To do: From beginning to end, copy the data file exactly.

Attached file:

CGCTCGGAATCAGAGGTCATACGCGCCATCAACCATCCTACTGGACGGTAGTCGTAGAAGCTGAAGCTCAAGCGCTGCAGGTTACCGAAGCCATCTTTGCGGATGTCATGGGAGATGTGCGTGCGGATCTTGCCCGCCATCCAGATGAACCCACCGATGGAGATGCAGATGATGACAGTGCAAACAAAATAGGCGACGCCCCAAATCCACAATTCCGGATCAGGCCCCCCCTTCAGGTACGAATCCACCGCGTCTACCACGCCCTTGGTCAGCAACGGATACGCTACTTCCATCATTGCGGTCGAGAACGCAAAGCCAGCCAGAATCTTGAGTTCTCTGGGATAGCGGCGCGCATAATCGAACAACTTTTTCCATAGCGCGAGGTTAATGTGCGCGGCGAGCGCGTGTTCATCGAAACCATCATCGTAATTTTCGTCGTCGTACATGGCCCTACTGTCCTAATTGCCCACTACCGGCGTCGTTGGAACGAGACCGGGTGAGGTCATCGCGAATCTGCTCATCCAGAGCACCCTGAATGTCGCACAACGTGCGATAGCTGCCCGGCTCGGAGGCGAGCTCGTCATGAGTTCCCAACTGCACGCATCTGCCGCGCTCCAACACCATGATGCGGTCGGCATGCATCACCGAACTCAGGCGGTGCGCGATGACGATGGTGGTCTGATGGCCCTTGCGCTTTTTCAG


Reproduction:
CGCTCGGAATCAGAGGTCATACGCGCCATCAACCATCCTACTGGACGGTAGTCGTAGAAGCTGAAGCTCAAGCGCTGCAGGTTACCGAAGCCATCTTTGCGGATGTCATGGGAGATGTGCGTGCGGATCTTGCCCGCCATCCAGATGAACCCACCGATGGAGATGCAGATGATGACAGTGCAAACAAAATAGGCGACGCCCCAAATCCACAATTCCGGATCAGGCCCCCCCTTCAGGTACGAATCCACCGCGTCTACCACGCCCTTGGTCAGCAACGGATACGCTACTTCCATCATTGCGGTCGAGAACGCAAAGCCAGCCAGAATCTTGAGTTCTCTGGGATAGCGGCGCGCATAATCGAACAACTTTTTCCATAGCGCGAGGTTAATGTGCGCGGCGAGCGCGTGTTCATCGAAACCATCATCGTAATTTTCGTCGTCGTACATGGCCCTACTGTCCTAATTGCCCACTACCGGCGTCGTTGGAACGAGACCGGGTGAGGTCATCGCGAATCTGCTCATCCAGAGCACCCTGAATGTCGCACAACGTGCGATAGCTGCCCGGCTCGGAGGCGAGCTCGTCATGAGTTCCCAACTGCACGCATCTGCCGCGCTCCAACACCATGATGCGGTCGGCATGCATCACCGAACTCAGGCGGTGCGCGATGACGATGGTGGTCTGATGGCCCTTGCGCTTTTTCAG